UCSF-led scientists have identified the first "master" molecule in the cell nucleus that controls the action of hundreds of different genes at once through its action on enzymes. The broad-acting molecule affects enzymes that restructure chromosomes, exposing genes to proteins that can then trigger key gene processes, including the start of protein production and copying and repairing of genes.
The molecules broad effect on a number of genes may allow organisms – including humans -- to respond quickly to stress, the scientists say. The research finding is based on studies of yeast, but the same molecule is present in humans and all higher organisms. Mutations that affect enzymes involved in chromosome restructuring have been linked to human cancers.
The study is published by SCIENCE through its Science Express web site. The paper will appear in a later print issue of SCIENCE.
Wallace Ravven | EurekAlert!
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MPQ scientists achieve long storage times for photonic quantum bits which break the lower bound for direct teleportation in a global quantum network.
Concerning the development of quantum memories for the realization of global quantum networks, scientists of the Quantum Dynamics Division led by Professor...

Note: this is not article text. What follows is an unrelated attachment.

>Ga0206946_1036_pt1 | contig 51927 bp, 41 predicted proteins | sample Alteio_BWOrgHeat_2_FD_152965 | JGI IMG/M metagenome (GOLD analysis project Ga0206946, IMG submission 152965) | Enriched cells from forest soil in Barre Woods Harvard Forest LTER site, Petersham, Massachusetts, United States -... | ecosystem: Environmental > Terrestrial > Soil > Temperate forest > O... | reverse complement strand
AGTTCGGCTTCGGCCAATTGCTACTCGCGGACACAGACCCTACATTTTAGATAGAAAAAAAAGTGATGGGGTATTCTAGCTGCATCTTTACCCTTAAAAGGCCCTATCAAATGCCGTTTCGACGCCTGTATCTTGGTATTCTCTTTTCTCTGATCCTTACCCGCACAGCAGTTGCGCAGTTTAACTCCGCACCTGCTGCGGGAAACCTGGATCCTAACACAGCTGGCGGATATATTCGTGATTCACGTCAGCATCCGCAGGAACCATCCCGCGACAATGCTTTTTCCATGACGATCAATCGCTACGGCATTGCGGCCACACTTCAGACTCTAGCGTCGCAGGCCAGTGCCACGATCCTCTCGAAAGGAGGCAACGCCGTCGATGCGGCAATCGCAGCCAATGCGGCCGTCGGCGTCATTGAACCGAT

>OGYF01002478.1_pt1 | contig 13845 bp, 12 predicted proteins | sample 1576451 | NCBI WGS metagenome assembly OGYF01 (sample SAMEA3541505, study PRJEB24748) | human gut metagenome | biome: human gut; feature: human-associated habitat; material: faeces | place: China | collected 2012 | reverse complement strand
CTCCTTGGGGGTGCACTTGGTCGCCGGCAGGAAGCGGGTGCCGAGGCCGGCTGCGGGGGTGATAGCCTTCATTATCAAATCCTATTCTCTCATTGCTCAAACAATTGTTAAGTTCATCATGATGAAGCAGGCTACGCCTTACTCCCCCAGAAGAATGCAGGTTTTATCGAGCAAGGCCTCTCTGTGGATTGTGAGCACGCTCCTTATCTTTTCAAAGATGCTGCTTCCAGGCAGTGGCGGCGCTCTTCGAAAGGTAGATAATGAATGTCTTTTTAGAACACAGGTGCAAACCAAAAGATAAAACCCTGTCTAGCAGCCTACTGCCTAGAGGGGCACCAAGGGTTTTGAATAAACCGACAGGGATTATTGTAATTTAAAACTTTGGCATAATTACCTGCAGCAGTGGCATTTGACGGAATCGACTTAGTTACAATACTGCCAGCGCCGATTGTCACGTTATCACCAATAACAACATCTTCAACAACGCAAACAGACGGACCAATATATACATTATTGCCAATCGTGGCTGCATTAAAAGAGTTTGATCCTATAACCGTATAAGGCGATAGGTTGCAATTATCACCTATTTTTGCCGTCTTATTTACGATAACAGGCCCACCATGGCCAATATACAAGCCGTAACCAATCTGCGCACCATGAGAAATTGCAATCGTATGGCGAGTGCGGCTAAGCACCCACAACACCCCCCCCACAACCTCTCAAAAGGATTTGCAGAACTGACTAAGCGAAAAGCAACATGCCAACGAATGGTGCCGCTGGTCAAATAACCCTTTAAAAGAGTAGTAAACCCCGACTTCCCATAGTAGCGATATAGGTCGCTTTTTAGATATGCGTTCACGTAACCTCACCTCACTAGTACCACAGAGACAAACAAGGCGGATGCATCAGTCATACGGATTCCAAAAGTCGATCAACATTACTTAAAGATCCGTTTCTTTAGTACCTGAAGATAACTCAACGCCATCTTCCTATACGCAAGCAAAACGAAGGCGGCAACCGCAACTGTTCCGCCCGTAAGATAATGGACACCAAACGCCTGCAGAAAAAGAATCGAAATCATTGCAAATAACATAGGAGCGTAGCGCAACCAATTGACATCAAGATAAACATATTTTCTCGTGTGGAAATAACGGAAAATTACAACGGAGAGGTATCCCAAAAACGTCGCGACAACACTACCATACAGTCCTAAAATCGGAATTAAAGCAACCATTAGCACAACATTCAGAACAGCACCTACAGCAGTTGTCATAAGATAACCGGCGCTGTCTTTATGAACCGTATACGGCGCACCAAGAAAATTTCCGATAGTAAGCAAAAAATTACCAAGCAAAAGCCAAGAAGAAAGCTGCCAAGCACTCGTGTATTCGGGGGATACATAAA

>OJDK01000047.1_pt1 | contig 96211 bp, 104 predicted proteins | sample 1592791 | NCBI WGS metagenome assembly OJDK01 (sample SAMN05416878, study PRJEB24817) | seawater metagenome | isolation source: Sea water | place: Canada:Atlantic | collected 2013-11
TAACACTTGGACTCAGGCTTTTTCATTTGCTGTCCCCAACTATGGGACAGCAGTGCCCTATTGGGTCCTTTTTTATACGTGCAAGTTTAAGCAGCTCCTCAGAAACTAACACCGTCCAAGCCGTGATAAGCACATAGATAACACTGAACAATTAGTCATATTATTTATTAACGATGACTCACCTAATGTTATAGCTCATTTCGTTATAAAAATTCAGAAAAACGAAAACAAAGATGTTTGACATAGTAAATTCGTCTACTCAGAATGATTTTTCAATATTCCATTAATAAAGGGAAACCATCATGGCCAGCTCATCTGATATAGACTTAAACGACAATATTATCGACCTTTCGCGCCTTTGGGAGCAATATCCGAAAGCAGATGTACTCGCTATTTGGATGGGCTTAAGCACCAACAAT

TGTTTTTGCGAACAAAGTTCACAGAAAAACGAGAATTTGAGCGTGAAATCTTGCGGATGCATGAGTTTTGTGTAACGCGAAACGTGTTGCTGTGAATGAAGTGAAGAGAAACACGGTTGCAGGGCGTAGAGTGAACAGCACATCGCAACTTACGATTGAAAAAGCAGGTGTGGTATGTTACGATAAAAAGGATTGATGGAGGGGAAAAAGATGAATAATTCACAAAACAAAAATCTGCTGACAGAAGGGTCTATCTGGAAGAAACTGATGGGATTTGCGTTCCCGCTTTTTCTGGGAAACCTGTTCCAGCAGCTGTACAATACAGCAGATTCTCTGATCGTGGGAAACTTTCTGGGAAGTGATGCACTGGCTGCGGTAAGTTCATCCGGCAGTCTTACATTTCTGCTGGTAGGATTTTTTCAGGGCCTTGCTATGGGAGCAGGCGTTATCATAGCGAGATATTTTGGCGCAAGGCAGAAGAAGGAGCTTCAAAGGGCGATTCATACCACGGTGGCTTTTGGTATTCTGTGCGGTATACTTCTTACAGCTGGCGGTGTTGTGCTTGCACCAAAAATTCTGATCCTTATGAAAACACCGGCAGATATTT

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Tiny pores at a cell's entryway act as miniature bouncers, letting in some electrically charged atoms--ions--but blocking others. Operating as exquisitely sensitive filters, these "ion channels" play a critical role in biological functions such as muscle contraction and the firing of brain cells.
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The miniaturization of the current technology of storage media is hindered by fundamental limits of quantum mechanics. A new approach consists in using so-called spin-crossover molecules as the smallest possible storage unit. Similar to normal hard drives, these special molecules can save information via their magnetic state. A research team from Kiel University has now managed to successfully place a new class of spin-crossover molecules onto a surface and to improve the molecule’s storage capacity. The storage density of conventional hard drives could therefore theoretically be increased by more than one hundred fold. The study has been published in the scientific journal Nano Letters.
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With innovative experiments, researchers at the Helmholtz-Zentrums Geesthacht and the Technical University Hamburg unravel why tiny metallic structures are extremely strong
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